And this: for all the years of adulthood I have often fretted tediously, indulgently, unconvincingly, about who I am. I have never wondered what I am, because I saw it there with Ben, lit up brightly in that accident of synapses. I saw what we all are, and I saw, at least I thought I saw, how easily we can be wiped away, even if it's only for a few minutes. The thing I now wonder about that day: where was Ben when we all gathered together in his bedroom? Was he still in there, looking out from some deep interior, unable to surface? Was he silently screaming as he shook back and forth? Or had he been taken somewhere else entirely? Had he been dropped down, muted, set to pause?

I think of Dad too. I wonder what he was thinking.

One of the most interesting things about having a child and watching them grow is seeing how things come online in stages. They can focus on you, then they can smile. They can hold their head up for themselves, then they can crawl. The brain of a newborn is not finished. For years it is growing, new pieces of it firing up as the months pass. Even now, this does not end. As I write this, my daughter is almost four years old, and yesterday she came in while I was reading, scarecrowed herself forcefully in front of the mirror and, looking down at her clothes, said: "Does this work? "

  • 1
  • 2

Excerpted from The Inward Empire by Christian Donlan. Copyright © 2018 by Christian Donlan. Excerpted by permission of Little Brown & Company. All rights reserved. No part of this excerpt may be reproduced or reprinted without permission in writing from the publisher.

Membership Advantages
  • Reviews
  • "Beyond the Book" backstories
  • Free books to read and review (US only)
  • Find books by time period, setting & theme
  • Read-alike suggestions by book and author
  • Book club discussions
  • and much more!
  • Just $10 for 3 months or $35 for a year
  • More about membership!

Editor's Choice

  • Book Jacket: The Latecomers
    The Latecomers
    by Helen Klein Ross
    The Latecomers is the third novel written by acclaimed author Helen Klein Ross, following What Was ...
  • Book Jacket: The Inflamed Mind
    The Inflamed Mind
    by Edward Bullmore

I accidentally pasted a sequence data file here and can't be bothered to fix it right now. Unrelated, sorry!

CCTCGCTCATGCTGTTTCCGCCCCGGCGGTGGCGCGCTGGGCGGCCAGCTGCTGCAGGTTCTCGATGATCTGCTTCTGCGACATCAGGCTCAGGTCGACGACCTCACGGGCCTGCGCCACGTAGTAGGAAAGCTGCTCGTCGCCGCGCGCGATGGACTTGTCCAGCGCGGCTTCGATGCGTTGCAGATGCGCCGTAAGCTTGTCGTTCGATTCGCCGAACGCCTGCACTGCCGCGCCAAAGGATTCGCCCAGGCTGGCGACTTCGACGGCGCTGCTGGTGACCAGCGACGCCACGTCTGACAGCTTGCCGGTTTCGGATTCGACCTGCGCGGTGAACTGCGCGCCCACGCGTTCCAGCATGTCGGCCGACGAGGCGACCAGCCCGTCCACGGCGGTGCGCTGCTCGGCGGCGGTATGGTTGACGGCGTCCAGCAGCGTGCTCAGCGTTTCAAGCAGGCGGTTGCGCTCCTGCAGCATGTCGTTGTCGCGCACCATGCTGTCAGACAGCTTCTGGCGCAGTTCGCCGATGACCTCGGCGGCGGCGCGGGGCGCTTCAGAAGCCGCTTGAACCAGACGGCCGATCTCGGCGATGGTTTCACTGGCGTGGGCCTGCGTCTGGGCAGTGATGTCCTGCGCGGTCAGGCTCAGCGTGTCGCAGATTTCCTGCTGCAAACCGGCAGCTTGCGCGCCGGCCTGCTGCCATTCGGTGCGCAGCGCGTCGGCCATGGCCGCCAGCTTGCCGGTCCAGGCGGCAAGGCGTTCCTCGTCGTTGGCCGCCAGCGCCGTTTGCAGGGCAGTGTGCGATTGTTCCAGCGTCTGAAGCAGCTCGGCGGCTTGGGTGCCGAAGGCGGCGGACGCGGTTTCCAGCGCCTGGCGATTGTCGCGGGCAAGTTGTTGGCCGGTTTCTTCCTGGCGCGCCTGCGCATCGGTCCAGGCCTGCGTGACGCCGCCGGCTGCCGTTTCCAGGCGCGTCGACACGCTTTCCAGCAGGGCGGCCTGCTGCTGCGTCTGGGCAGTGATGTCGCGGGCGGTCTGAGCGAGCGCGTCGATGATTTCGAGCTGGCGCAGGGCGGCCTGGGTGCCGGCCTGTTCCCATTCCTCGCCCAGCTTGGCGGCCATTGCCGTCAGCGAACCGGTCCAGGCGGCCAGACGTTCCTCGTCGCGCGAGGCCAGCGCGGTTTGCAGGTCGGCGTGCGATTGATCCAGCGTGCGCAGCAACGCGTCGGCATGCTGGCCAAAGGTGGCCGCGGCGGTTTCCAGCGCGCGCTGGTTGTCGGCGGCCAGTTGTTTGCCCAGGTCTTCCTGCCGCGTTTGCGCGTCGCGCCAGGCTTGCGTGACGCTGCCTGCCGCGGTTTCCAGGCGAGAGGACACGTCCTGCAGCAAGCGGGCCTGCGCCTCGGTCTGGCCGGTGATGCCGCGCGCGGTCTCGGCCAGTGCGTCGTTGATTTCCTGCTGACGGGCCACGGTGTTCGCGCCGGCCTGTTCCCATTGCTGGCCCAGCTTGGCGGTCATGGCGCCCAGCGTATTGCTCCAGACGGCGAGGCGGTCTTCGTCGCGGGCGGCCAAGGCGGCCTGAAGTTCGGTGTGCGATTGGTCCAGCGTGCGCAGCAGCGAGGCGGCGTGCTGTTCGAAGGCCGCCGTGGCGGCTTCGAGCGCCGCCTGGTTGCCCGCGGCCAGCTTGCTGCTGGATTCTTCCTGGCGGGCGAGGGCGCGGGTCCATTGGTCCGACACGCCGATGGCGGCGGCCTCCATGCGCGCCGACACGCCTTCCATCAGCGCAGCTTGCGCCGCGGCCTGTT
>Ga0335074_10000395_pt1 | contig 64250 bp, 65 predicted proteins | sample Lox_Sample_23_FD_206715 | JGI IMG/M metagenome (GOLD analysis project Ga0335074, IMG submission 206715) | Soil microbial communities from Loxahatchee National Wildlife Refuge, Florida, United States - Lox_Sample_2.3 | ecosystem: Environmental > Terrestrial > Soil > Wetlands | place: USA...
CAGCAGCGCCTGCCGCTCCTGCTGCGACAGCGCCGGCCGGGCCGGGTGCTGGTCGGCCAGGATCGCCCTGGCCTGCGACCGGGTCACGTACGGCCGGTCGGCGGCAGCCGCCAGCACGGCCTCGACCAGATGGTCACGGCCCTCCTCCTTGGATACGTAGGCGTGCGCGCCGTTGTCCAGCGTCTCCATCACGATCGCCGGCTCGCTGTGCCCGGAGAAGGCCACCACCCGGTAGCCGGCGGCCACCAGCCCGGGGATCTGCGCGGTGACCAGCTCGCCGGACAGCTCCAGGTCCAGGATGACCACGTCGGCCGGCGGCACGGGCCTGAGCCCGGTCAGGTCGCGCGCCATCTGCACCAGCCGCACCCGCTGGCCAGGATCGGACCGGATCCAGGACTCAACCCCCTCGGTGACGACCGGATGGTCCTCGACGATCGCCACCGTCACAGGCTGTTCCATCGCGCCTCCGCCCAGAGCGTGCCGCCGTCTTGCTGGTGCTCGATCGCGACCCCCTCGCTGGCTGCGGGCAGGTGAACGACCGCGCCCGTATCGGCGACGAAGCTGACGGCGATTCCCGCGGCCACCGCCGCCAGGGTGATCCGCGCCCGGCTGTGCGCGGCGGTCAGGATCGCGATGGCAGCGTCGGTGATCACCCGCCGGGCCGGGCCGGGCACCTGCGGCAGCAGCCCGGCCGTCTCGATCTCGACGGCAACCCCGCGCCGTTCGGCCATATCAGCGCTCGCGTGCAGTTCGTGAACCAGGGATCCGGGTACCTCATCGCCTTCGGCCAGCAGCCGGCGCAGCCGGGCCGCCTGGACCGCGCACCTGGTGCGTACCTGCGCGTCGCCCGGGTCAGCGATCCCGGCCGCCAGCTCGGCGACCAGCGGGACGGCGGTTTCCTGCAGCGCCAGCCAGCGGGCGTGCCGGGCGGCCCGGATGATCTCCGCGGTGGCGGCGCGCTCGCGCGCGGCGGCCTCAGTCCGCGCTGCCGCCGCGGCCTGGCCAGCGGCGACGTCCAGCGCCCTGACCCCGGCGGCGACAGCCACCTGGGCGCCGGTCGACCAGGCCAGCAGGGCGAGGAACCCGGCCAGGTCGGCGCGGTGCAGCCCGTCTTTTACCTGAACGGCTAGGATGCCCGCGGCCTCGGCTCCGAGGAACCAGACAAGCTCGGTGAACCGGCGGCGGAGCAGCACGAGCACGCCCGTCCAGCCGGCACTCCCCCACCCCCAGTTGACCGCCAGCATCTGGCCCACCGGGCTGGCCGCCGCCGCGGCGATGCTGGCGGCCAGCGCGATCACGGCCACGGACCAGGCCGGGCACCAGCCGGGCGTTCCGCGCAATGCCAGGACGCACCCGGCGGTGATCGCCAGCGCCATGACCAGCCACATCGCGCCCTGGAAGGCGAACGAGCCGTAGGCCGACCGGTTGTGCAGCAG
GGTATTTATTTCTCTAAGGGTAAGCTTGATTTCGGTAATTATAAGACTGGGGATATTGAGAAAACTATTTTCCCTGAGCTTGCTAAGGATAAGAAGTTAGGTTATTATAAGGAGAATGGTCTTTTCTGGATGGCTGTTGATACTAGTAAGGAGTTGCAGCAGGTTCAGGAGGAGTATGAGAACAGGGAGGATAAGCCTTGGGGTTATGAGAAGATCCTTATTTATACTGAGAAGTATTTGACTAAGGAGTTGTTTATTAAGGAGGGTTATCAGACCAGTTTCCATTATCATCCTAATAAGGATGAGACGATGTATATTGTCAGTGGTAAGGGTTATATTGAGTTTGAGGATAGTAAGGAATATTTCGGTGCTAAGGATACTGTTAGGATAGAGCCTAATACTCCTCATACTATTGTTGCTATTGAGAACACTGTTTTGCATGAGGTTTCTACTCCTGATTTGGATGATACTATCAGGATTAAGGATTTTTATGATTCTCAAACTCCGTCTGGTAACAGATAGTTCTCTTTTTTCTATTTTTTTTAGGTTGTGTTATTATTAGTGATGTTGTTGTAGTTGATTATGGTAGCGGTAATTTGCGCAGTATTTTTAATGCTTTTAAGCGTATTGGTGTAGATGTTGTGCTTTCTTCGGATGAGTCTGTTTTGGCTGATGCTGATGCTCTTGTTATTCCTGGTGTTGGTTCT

It is common knowledge that depression diminishes the quality of sufferers' lives, but few people ...
  • Book Jacket: The Adults
    The Adults
    by Caroline Hulse
    Things have already fallen apart on the first page of The Adults. The novel opens with an emergency ...
  • Book Jacket: News of Our Loved Ones
    News of Our Loved Ones
    by Abigail DeWitt
    The Delasalle family of Abigail DeWitt's News of Our Loved Ones are no strangers to the dark specter...

Book Discussion
Book Jacket
Force of Nature
by Jane Harper

As atmospheric, tense, and explosive as her New York Times bestselling debut, The Dry!

About the book
Join the discussion!

Readers Recommend

  • Book Jacket

    Golden Child
    by Claire Adam

    A deeply affecting debut novel set in Trinidad, following the lives of a family as they navigate impossible choices.
    Reader Reviews

Win this book!
Win Uncommon Type

Uncommon Type
by Tom Hanks

Surprising, intelligent, heartwarming, and a must-have for Tom Hanks fans!

Enter

Word Play

Solve this clue:

Tell I T T M

and be entered to win..

Books that     
entertain,
     engage

 & enlighten

Visitors can view some of BookBrowse for free. Full access is for members only.

Join Today!

Your guide toexceptional          books

BookBrowse seeks out and recommends books that we believe to be best in class. Books that will whisk you to faraway places and times, that will expand your mind and challenge you -- the kinds of books you just can't wait to tell your friends about.